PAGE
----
We have driven the new Tata Hexa and even though it did impress us, we still walked away feeling it needed to do more. The Tata Hexa is being positioned as a capable, all-terrain, luxurious, lifestyle offering; one that would make for an ideal replacement for cars like the Hyundai Elantra and the Toyota Corolla. Not to mention an alternative to both the Mahindra XUV500 and to an extent the Toyota Innova Crysta.
Good not great
But here’s the thing. As a package, the Hexa is good but not great.
Take its all-terrain ability for instance. The Hexa, even with its Rough Road driving mode (for the manual) isn’t exactly a mountain goat. The long wheelbase, the overhangs, and not enough wheel articulation and solid off-roading hardware limit its capabilities in the off-roading scene.
Ditto for the ‘luxury’ part. The quality – the look and feel – of plastic used all round is good. The seats in particular look fantastic. And one would really need to go looking for areas that feel cheap. But, when it comes to features, the comfort and convenience kind, the Hexa falls short.
Sure, it competes with the XUV500 and does match the Mahindra very closely on the equipment list, but missing out on keyless entry and start and even electrically powered driver’s seat when you also have cars like the Elantra to contend with, does leave one wanting somewhat. And, even though the Hexa has good in-cabin NVH, the engine lacks the character and refinement one associates with a luxury offering.
And then there’s the Aria to deal with. The predecessor to the Hexa, it was launched in 2010 and was built on an all-new platform. It packed in goodies no one was demanding. It was a tech fest. And, a maiden attempt at clubbing sedan like comfort and status with SUV like ruggedness and towering stance. It had a modern all-wheel-drive system instead of old-school 4x4 hardware. It could smother anything its path with its all-absorbing ride. And, compared to the Safari, not only was it more upmarket and comfortable, it was better to drive as well.
But, the Aria failed. And there were many reasons. Firstly, most prospect buyers didn’t see it for what it was thanks to poor communication around it. It also only came in as an all-wheel-drive making it heavy, cumbersome and thirsty. It had flawed ergonomics and the overall quality wasn’t anything to write home about. Finally, there was the price. The Aria was more expensive than the well-selling, well-established Toyota Innova. The top of the line Aria Pride was priced at over Rs 15 lakh while the top spec Innova only retailed for around Rs 12 lakh. Both prices being ex-showroom in Delhi.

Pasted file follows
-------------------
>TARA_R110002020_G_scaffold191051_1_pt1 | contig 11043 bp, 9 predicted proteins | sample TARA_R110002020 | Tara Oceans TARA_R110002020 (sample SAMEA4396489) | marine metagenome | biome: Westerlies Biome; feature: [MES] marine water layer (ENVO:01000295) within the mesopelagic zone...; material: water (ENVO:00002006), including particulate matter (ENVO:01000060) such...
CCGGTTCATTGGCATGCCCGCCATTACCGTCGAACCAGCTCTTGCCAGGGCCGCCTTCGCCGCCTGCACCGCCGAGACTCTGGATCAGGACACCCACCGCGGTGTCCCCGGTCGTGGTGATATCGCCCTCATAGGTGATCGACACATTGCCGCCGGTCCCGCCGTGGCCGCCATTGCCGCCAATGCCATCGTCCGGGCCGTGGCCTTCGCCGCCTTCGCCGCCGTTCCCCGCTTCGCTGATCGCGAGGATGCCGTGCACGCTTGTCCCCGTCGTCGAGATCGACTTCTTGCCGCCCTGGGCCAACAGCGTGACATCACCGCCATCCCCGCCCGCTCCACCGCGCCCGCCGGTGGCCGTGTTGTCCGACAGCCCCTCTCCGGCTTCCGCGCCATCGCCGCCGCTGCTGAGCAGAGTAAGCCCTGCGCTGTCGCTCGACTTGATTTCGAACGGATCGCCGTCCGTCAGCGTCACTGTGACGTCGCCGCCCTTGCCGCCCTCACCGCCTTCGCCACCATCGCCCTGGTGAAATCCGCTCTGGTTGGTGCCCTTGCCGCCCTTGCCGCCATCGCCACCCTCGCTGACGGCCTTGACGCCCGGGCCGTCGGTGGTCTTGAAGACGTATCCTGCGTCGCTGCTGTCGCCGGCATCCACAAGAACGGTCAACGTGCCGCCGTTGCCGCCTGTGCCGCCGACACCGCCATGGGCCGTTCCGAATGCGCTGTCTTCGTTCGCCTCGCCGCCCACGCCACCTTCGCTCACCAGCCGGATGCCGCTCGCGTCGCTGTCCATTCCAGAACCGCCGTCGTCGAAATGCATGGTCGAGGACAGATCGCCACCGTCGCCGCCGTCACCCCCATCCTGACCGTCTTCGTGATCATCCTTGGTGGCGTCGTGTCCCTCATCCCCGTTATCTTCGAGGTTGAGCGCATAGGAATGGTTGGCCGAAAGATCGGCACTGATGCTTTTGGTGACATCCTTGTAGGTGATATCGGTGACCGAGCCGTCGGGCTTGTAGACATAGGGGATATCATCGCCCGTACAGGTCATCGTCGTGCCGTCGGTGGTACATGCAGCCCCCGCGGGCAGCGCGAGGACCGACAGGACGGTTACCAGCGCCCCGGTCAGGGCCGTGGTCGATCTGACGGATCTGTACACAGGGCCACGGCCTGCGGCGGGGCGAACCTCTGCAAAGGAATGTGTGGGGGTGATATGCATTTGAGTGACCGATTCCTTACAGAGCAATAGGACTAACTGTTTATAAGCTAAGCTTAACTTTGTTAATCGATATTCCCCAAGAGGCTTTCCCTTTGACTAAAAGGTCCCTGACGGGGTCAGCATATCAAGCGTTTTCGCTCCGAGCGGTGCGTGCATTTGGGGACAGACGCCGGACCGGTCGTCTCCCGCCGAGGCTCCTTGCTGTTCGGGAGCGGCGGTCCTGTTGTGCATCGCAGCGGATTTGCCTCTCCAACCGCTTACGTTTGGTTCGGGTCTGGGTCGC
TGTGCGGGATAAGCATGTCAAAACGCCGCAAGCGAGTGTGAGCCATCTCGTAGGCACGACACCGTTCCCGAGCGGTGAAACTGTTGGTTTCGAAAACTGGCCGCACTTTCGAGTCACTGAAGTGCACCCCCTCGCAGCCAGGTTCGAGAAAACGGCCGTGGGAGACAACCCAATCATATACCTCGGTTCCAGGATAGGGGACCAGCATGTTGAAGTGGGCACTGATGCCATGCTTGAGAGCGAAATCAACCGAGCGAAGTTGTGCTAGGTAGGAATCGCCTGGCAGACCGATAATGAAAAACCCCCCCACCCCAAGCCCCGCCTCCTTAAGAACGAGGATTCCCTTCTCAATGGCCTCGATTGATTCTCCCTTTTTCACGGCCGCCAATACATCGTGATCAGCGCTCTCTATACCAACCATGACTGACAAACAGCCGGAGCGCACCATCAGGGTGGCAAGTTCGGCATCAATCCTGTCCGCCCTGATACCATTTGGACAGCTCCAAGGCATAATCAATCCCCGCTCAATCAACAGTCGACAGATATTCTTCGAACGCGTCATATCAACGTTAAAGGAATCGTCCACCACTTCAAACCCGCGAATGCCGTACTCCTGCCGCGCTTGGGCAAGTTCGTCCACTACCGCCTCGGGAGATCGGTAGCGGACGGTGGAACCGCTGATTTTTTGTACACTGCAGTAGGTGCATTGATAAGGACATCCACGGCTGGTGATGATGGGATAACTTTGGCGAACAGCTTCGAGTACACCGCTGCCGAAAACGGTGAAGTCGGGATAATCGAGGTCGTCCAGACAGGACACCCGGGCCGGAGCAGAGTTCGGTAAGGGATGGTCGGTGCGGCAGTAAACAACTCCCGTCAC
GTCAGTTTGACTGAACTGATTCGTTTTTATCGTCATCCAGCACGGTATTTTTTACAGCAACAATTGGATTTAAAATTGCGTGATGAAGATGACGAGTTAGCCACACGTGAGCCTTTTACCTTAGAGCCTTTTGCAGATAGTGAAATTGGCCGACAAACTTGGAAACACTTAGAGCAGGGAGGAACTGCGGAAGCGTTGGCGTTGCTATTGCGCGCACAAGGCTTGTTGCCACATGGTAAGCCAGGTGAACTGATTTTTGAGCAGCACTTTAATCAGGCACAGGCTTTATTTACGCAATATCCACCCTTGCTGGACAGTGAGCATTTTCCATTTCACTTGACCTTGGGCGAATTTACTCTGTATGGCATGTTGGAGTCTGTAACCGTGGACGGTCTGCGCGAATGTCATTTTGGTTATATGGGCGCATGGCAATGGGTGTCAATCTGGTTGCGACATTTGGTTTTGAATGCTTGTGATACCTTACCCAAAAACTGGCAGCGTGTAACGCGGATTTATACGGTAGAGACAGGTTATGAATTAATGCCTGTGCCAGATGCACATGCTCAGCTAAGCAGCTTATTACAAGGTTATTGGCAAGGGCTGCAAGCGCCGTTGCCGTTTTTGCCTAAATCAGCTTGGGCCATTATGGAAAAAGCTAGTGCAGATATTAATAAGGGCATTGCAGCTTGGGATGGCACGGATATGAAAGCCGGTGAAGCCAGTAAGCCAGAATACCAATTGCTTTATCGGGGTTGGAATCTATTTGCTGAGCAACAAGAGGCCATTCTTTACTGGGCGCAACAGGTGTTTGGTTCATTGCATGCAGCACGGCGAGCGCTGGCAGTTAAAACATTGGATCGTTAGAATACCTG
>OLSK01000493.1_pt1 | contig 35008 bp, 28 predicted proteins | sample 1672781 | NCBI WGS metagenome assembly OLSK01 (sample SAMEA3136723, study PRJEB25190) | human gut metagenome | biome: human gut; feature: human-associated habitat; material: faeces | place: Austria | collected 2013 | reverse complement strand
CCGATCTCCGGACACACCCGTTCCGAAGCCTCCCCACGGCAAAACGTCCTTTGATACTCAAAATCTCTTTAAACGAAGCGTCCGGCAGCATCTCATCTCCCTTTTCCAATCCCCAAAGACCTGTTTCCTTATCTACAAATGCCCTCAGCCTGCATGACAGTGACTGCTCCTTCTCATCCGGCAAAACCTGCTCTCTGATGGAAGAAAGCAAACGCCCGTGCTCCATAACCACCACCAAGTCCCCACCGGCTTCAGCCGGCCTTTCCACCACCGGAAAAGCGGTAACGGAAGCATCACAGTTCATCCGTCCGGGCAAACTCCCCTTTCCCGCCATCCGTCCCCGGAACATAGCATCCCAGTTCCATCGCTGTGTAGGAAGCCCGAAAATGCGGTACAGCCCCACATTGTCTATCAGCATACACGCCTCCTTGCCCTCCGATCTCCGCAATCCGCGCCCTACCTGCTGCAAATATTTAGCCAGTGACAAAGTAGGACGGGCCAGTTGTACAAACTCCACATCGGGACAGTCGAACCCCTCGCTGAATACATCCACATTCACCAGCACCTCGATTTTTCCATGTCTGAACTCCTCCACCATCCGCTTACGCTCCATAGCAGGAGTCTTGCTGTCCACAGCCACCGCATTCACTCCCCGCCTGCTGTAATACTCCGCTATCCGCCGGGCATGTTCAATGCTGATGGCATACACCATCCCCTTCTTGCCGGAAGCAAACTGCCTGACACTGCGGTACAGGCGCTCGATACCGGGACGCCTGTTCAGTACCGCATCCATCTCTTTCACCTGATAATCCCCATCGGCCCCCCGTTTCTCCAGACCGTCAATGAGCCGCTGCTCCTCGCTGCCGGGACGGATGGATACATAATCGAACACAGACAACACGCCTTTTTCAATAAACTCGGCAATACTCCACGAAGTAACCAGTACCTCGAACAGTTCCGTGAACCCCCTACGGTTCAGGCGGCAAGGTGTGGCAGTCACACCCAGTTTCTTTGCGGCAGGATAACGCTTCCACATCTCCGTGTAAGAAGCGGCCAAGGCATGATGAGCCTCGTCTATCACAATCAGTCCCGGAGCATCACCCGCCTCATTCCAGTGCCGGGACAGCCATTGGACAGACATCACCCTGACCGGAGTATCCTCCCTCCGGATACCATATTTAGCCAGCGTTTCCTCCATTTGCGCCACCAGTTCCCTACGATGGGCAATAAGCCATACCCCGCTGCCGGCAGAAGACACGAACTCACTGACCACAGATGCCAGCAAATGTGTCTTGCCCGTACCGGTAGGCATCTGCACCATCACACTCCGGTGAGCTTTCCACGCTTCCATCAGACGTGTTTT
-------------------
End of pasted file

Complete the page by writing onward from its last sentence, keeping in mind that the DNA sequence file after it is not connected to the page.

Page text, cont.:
Now, Tata Motors has given itself a second chance in the seven-seater, premium, crossover class with the Hexa. And the good thing is, the Hexa is significantly better than the Aria on almost all fronts then be it design, quality, comfort, drivetrain and options – one can choose between a manual and an automatic; all-wheel-drive or rear wheel drive; and up to three versions in the form of XE, XM and XT.
Sadly, this also might be the Hexa’s biggest fault. Speaking with Tata Motors officials, it was clear they know they have a good product. The designers, engineers and now the marketers responsible for the Hexa all echoed the same. And, it is only natural for them to demand a price that matches the effort and outcome, which is the Hexa.
But, I feel that would kill the Hexa.
Tata Motors is on an upswing. The Tiago is doing well, there are more walk-ins, and buyers at large are willing to embrace Tata products all over again. But, they are doing so because they are getting a well-built, well-specced and good-to-drive product at a fantastic price. The Hexa must be the same.
The Tata Hexa must undercut the Mahindra XUV500 in pricing terms. In fact, it should undercut it significantly. If Tata Motors can realign the prices of the Safari Storme and bring in the Hexa at around Rs 12.5 lakh ON-THE-ROAD for the base and top it out at Rs 18.5 lakh, again ON-THE-ROAD, the Hexa, will not be good anymore. It will be a GREAT value for money proposition.